Norse Atlantic Airways, Norway’s newest trans-Atlantic low-cost airline, has come to an agreement with the Association of Flight Attendants-CWA (AFA) to hire over 700 flight attendants in the US, ahead of its launch later this year.
The announcement comes after Norse Atlantic faced backlash in the US House of Representatives and from the Air Line Pilots Association over using similar tactics to Norwegian Air, such as registering itself in Ireland as opposed to Norway, in order to skirt around stringent labour laws in both Norway and the US.
The controversy has seen Norse Atlantic’s permit for US operations remain in limbo, however the airline’s latest pre-hire deal with the AFA could swing the Department of Transportation in favour of allowing the carrier to operate in the US.
According to the newly penned agreement, not only will Norse Atlantic hire over 700 US-based flight attendants, it has also agreed to fully unionise its US workforce once flight attendants demonstrate “majority interest” in representation by the AFA.
The agreement stipulates “industry-leading starting pay and job protections”, according to the union, as well as healthcare benefits and a 401k retirement savings plan.
Further, Norse has agreed to directly employ all its US cabin crew, rather than hiring them as contractors, and will work to maintain jobs in the US as well as protect against furloughs for flight attendants employed outside the US.
“This is what respect for workers and our unions looks like,” AFA president Sara Nelson said.
Nelson alluded to a “similar long-haul, low-cost operation” in which AFA members successfully fought against efforts to classify cabin crew as contractors, in order to skirt some US labour laws.
“Norse management is taking a refreshing approach to labor relations and demonstrating that the success of a business starts with good jobs,” she said.
“We are thrilled to announce this historic agreement and we look forward to getting people to work as soon as possible.”
Norse Atlantic chief executive Bjorn Tore Larsen said the airline is similarly thrilled to announce the agreement with the AFA, and is “proud to make clear from the start that our airline puts people first”.
“Travellers will gain a low-cost, long-haul option, but tickets will never be subsidised by our employees. We strongly believe building an airline with respect for the people who work for Norse is the best way to ensure success,” he said.
Larsen added: “This agreement for flight attendant jobs gives us even more urgency to lock in all of the regulatory approvals to start operations as soon as possible.”
Earlier, this year, World of Aviation reported that Bjorn Kjos, the founder and ex-CEO of troubled carrier Norwegian Air, revealed he had taken another shot at the budget trans-Atlantic market, in partnership with co-founder of OSM Aviation Bjorn Tore Larsen.
Together, the two have launched Norse Atlantic, in order to cash in on Norwegian Air’s exit from its famed long-haul budget trans-Atlantic routes.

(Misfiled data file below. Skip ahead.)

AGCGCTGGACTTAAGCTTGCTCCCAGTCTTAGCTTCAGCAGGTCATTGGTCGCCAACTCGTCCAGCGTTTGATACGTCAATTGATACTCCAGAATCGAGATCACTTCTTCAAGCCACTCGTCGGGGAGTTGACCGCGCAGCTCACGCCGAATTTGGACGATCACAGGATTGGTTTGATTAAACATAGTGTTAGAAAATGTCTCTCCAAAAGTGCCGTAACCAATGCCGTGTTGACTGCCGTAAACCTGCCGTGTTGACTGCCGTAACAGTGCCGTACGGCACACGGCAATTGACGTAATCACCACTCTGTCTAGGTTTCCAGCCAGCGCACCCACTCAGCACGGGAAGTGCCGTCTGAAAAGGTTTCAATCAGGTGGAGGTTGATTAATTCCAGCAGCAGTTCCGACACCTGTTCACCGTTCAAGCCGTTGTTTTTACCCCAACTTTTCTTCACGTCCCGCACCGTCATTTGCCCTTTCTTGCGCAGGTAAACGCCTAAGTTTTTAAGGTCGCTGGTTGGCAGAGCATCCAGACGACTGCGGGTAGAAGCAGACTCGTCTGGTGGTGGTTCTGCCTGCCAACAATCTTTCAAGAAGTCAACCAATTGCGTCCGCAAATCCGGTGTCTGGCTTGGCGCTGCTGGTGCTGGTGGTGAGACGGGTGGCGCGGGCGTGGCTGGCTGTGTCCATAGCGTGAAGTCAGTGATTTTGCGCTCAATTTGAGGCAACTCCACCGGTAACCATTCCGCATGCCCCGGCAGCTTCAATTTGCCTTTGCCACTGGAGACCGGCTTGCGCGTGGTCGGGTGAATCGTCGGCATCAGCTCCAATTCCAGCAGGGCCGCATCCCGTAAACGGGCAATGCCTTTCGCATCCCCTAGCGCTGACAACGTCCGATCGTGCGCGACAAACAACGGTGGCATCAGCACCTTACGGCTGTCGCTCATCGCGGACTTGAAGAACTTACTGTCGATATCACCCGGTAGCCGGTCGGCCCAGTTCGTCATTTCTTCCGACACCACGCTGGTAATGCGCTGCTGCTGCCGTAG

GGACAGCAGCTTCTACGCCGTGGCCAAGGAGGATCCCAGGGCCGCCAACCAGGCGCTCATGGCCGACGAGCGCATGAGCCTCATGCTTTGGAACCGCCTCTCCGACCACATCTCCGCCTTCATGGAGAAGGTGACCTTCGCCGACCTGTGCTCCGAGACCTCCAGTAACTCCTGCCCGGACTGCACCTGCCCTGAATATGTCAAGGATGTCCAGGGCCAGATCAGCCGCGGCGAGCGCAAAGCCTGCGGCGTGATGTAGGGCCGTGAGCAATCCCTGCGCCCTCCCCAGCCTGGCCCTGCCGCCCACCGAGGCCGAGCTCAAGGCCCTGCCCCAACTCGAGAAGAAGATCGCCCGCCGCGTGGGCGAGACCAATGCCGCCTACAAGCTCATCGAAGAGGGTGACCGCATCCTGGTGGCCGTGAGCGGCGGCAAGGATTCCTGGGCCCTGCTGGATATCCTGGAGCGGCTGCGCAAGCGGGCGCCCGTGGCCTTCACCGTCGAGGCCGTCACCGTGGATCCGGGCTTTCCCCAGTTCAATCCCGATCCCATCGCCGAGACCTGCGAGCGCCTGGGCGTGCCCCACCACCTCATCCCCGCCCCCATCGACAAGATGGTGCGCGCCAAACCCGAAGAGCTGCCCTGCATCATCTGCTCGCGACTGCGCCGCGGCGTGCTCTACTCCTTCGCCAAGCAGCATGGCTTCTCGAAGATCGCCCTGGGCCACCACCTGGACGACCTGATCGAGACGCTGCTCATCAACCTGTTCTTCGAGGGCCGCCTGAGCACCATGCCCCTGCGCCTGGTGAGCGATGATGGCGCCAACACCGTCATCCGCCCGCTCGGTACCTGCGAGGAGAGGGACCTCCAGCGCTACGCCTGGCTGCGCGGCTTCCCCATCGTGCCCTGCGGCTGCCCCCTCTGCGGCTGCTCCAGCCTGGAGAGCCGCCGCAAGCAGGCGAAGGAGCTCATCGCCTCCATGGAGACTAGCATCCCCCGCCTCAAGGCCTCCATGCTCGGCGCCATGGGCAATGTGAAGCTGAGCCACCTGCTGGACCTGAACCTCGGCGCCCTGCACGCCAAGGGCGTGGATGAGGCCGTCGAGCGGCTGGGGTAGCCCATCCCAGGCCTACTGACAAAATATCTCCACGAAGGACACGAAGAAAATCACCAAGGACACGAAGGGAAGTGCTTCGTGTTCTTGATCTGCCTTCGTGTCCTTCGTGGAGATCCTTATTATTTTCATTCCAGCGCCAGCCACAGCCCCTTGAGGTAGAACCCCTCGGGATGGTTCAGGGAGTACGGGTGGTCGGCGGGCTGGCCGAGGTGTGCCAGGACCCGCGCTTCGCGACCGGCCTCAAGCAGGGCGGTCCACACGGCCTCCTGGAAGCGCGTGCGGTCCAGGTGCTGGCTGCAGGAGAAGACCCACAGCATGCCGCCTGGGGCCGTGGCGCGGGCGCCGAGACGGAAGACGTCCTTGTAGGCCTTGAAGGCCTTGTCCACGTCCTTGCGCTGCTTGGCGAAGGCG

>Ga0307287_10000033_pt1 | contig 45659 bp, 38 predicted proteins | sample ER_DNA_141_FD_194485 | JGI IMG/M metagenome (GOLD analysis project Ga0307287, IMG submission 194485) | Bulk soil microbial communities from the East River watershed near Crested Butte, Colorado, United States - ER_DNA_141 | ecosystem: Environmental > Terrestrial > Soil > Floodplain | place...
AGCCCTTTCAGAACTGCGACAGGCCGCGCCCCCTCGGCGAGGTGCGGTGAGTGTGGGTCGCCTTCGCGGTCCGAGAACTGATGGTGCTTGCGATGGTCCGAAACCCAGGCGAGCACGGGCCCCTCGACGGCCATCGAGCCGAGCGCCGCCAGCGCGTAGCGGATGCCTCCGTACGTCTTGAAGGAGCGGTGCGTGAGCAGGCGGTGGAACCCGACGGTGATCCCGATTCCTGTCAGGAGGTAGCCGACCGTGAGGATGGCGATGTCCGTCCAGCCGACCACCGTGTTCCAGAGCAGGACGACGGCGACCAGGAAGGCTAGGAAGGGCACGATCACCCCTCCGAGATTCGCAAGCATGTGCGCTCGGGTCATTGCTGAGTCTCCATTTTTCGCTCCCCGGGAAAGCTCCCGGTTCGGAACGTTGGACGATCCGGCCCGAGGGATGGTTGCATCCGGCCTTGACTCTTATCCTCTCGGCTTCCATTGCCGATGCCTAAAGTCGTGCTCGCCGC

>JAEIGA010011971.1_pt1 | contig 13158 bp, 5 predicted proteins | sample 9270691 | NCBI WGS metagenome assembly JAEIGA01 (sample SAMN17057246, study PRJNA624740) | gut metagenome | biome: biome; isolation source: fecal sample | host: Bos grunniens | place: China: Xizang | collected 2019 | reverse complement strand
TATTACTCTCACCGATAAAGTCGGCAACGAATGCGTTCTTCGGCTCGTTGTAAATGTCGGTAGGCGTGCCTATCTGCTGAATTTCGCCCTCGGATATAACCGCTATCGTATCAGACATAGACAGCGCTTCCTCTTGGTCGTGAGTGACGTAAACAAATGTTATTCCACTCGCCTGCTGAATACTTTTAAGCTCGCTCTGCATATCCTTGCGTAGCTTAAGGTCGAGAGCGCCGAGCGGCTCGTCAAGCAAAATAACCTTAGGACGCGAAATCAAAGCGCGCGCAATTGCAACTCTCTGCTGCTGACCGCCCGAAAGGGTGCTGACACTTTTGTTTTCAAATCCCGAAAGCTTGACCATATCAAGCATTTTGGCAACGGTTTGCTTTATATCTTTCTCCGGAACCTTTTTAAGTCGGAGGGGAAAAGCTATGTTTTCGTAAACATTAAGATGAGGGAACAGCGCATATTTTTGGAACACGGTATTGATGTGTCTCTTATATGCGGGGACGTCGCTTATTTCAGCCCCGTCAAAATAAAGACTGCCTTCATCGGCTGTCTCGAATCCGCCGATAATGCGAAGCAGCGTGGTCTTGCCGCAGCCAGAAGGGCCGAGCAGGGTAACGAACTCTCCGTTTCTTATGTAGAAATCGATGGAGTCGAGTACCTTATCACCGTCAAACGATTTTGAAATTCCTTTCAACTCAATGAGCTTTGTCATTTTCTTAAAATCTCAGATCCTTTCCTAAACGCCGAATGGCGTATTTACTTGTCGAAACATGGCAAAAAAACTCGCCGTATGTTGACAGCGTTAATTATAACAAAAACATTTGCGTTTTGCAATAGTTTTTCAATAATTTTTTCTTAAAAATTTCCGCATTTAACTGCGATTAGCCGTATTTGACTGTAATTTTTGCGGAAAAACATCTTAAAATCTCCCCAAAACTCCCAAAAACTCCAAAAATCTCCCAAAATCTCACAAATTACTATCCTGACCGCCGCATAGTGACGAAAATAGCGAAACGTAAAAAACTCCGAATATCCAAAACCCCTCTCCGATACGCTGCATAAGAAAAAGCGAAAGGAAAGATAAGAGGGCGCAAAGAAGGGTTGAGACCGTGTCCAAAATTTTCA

The aviation veterans hope to begin operations by the end of this year, securing 12 ex-Norwegian Dreamliners to connect major US hubs, such as New York, Los Angeles and Miami, to European hotspots, including London, Paris and Oslo.
Shortly after Norse Atlantic applied for the necessary permits from the DOT, Representative Peter DeFazio, the chairman of the US House Transportation and Infrastructure Committee, urged the Biden administration to deny the airline’s request.
DeFazio argued that the new airline was “Norwegian in name only” and that the carrier “established itself in Ireland under a flag of convenience to avoid Norway’s strong labour protections”.
Notably, this is the same tactic once used before by Kjos for Norwegian Air, now undergoing bankruptcy proceedings in both Ireland and Norway.
In his call to deny the foreign air permit to Norse Atlantic, DeFazio argued that the Department of Transportation “imprudently issued” the same permit to Norwegian Air in 2016.
That decision ultimately resulted in a years-long fare war between US carriers and Norwegian over affordable routes between the US and Europe.
Kjos’ business partner Larsen continues to insist that Norse Atlantic has “no ties to existing or previous airlines”.
Larsen said Norse Atlantic will directly employ workers and “respect the rights of our employees to collectively bargain”.
Earlier this month, the world’s largest pilot’s union, the Air Line Pilots Association (ALPA), had joined in those calls against the carrier using tactics to secure cheaper labour costs from other countries.
According to the ALPA, it will “vigorously oppose” Norse Atlantic’s attempt to secure US Department of Transportation permits to perform budget transatlantic routes, should the airline use “bait and switch” tactics to undermine local labour laws.
“I am highly skeptical of the latest business venture to be announced by Norse’s executives, who have spent years trying to game the system, skirt rigorous safety rules, and undermine workers’ rights,” said Captain Joe DePete, president of the ALPA International.
“ALPA remains strongly opposed to any efforts that erode fair labor standards and seek to gain a competitive advantage by dodging established international agreements.”
Norse Atlantic is yet to announce if it will be hiring US-based pilots.
The airline has said previously it will lease ex-Norwegian Air 787s to fly between Europe and the US, and intends to launch its first flights in December 2021.